City officials say a new parking deck would help solve a parking shortage in Birmingham, but it won’t, and not only because the private development to accompany the deck would consume most of the additional spaces provided.
Even if the city eked out a net gain in parking, the shortage would not be addressed – and there are good reasons to suggest it should not be. That’s because the shortage is not the problem, it’s a symptom. The problem is systemic, and so must be the solution.
The biggest problem is that the city now encourages property owners to build offices, for which it provides parking as a matter of right (at a very low cost), and discourages them from building residences, because it requires them to provide their own parking. The residential development we do get is very large and very expensive, primarily because more, smaller units would require more, very expensive parking. And so we are left with an imbalance: too many offices (at least in relation to the supply of parking), with more on their way.
Meanwhile, many believe we have too few less expensive condos or apartments, and not enough people actually living downtown. Birmingham is not nearly fully built-out, and so there is lots of room to move for property owners. The only question is: In what direction?
The bottom line: The city could add 1,000 new parking spaces, property owners would quickly build offices to fill them, and we’d be right where we are today. Problem not solved.
Birmingham has other problems that involve parking, most glaringly the lack of it in the city’s Triangle District, the area bounded by Woodward, Maple, Adams and Lincoln. This underdeveloped area was the subject of a master plan more than a decade ago, and though city-owned parking was a major component of the plan, it was never executed. No parking, no development, a dead-end largely of the city’s own making.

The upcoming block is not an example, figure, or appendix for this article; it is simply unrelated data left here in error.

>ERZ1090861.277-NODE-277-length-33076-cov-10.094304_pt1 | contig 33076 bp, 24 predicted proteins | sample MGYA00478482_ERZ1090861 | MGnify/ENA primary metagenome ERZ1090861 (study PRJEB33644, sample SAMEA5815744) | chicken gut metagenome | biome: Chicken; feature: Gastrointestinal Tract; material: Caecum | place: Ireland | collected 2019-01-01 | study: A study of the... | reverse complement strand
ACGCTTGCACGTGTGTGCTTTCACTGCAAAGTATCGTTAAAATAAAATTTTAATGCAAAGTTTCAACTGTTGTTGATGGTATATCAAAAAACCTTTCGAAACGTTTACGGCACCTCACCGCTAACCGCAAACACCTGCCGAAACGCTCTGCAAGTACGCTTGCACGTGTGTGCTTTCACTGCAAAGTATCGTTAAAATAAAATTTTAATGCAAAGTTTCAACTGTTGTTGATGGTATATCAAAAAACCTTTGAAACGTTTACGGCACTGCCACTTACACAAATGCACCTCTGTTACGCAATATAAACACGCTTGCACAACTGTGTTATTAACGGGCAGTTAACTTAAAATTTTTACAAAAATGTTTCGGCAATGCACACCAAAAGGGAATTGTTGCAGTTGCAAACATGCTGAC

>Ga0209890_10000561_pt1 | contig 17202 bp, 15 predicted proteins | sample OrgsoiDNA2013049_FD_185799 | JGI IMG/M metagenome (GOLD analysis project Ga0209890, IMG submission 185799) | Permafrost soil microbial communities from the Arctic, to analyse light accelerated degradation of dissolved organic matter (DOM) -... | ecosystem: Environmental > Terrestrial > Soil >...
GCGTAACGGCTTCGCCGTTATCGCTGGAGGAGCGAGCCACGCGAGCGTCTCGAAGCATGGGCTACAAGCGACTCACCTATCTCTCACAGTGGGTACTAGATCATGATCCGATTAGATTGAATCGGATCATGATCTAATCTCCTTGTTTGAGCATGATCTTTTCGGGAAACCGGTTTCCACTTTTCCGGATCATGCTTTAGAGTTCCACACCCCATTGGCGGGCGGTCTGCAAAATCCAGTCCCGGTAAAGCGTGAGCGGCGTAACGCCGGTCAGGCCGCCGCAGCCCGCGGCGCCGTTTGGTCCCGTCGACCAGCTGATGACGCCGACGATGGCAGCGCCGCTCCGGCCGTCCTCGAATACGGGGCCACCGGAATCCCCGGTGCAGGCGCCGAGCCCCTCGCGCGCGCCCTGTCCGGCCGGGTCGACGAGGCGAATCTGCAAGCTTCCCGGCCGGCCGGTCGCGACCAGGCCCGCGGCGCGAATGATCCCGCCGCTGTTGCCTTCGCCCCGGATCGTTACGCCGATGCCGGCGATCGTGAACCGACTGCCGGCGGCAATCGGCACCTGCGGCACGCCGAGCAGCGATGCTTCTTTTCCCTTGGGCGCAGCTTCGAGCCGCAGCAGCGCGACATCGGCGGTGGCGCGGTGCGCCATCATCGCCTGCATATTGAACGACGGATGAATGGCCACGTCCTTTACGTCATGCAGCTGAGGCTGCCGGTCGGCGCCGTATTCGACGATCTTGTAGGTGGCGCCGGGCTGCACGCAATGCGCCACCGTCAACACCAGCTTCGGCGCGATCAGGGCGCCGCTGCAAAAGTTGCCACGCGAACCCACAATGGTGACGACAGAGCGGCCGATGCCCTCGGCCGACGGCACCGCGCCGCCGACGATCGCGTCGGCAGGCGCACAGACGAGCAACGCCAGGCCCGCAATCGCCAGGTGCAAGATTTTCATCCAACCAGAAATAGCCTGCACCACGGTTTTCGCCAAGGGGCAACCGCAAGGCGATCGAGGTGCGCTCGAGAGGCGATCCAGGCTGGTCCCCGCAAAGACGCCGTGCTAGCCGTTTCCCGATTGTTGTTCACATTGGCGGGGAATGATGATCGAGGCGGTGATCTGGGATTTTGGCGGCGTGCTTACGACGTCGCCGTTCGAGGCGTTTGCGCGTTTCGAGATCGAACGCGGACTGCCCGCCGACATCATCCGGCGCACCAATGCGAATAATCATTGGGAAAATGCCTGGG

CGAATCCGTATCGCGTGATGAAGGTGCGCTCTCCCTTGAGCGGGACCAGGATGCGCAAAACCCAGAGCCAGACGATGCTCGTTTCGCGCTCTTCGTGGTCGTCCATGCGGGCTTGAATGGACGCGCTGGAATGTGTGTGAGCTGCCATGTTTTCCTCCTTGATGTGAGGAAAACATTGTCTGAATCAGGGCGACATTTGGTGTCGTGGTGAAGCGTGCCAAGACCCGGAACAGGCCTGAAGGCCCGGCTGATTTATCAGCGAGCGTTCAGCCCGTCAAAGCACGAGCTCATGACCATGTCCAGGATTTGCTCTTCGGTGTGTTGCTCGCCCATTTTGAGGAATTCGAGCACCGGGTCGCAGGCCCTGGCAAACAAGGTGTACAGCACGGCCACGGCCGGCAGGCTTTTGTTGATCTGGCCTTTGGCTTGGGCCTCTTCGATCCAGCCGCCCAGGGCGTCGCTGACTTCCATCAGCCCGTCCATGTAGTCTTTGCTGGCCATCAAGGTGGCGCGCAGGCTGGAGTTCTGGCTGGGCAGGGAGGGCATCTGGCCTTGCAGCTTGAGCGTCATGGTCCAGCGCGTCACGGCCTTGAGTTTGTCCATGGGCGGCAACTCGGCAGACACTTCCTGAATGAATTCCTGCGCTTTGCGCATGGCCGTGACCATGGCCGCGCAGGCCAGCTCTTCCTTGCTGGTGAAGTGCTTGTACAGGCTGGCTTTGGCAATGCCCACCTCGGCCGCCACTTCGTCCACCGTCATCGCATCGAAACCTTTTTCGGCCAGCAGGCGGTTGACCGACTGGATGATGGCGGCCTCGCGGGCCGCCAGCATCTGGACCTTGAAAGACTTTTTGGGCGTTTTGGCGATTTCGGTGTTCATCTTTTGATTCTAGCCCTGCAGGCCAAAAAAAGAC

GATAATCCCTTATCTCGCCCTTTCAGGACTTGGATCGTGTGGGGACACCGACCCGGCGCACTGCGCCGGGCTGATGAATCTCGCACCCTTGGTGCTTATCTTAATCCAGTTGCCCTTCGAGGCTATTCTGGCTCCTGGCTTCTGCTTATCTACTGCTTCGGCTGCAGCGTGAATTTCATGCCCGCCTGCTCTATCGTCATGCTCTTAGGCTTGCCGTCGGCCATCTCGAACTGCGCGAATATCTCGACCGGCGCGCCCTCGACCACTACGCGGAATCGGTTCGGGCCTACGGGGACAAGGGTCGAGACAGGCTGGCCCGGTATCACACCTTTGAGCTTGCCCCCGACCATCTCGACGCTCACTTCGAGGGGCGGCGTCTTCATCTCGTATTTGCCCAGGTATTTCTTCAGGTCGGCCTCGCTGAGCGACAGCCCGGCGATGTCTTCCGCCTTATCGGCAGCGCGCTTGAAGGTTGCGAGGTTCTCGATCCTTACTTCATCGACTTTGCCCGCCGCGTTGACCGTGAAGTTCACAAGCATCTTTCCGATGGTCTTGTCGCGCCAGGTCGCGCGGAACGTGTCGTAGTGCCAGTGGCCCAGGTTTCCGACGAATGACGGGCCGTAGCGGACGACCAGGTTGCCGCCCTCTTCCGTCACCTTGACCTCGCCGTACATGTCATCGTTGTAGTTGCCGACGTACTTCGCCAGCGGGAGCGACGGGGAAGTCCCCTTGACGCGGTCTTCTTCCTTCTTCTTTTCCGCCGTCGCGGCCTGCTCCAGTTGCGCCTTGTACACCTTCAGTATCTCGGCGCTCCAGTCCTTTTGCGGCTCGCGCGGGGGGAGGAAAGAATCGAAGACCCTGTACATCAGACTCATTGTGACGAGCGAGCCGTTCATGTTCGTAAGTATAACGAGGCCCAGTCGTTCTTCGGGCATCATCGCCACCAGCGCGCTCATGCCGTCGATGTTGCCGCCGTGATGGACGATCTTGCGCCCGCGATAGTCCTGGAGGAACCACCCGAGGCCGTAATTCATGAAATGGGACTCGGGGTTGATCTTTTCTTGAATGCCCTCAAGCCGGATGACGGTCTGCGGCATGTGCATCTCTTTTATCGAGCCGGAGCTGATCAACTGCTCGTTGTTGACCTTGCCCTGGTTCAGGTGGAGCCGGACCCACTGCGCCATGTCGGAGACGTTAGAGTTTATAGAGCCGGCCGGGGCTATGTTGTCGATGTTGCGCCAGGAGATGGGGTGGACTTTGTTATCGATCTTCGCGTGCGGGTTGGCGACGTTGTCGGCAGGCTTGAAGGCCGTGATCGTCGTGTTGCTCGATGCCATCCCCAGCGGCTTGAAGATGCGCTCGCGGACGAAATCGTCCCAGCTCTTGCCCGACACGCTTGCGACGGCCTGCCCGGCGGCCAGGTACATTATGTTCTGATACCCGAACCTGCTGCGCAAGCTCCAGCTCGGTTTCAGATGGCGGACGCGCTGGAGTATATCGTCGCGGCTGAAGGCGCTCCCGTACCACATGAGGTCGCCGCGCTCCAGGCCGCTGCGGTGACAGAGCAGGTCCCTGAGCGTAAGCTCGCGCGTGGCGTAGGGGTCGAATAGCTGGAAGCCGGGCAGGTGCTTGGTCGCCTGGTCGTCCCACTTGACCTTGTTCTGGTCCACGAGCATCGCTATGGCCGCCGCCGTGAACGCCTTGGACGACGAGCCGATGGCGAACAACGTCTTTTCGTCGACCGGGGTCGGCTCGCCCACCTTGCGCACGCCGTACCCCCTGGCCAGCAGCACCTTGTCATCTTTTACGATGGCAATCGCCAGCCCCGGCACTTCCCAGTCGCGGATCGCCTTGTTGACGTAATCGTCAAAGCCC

Other dynamics affect the supply and demand of parking – technology, for example, and the decline in car ownership. While mass transit isn’t much a factor in Birmingham, the rise of ride hailing and car-sharing services like Uber and Zip will make serious differences. And the impact could go in both directions. Not only could Uber cause a drop in demand for parking; a drop in supply of parking could cause an increase in the use of Uber.
So now it’s your turn to contribute to the solution. As a resident, would you rather have more offices and office workers and daytime parkers overloading our parking system, or a thriving community of more fellow residents living downtown?
We’re going to guess you’ll take the latter. And so the answer is relatively simple: Pass laws that encourage smaller, less expensive residences downtown, and do whatever you can, in addition to the self-regulating dynamic of supply and demand, to discourage office development.
City planners have been talking for some time about reducing or eliminating the parking requirement on residential development downtown, and outside planners hired to revise our master plan in May recommended just that. Residents would use the parking structures at night, after the office workers go home. (Those planners also told us we are just about maxed out on parking in the Central Business District, and ought to be looking to the Triangle District for future supply needs, a recommendation that dovetails nicely with the district’s master plan.)
To assist supply and demand in discouraging office development, the city could begin to recognize the role of pricing in the law of supply and demand. In other words, raise its prices. Did you know that a monthly parking permit in Birmingham is about one-third the cost of a similar permit in downtown Detroit?
If you’re lost in the woods and can’t see the forest for the trees, watch out. Wolves lurk. Developers will be more than happy to build you a shiny new parking deck, especially if you’re willing to give them a sweet deal on some prime real estate.
The answer to Birmingham’s parking problem is not a new, slightly larger $67 million parking deck.
Vote ‘no’ on August 6, and insist on a do-over that addresses the real problems – with a much lower price tag.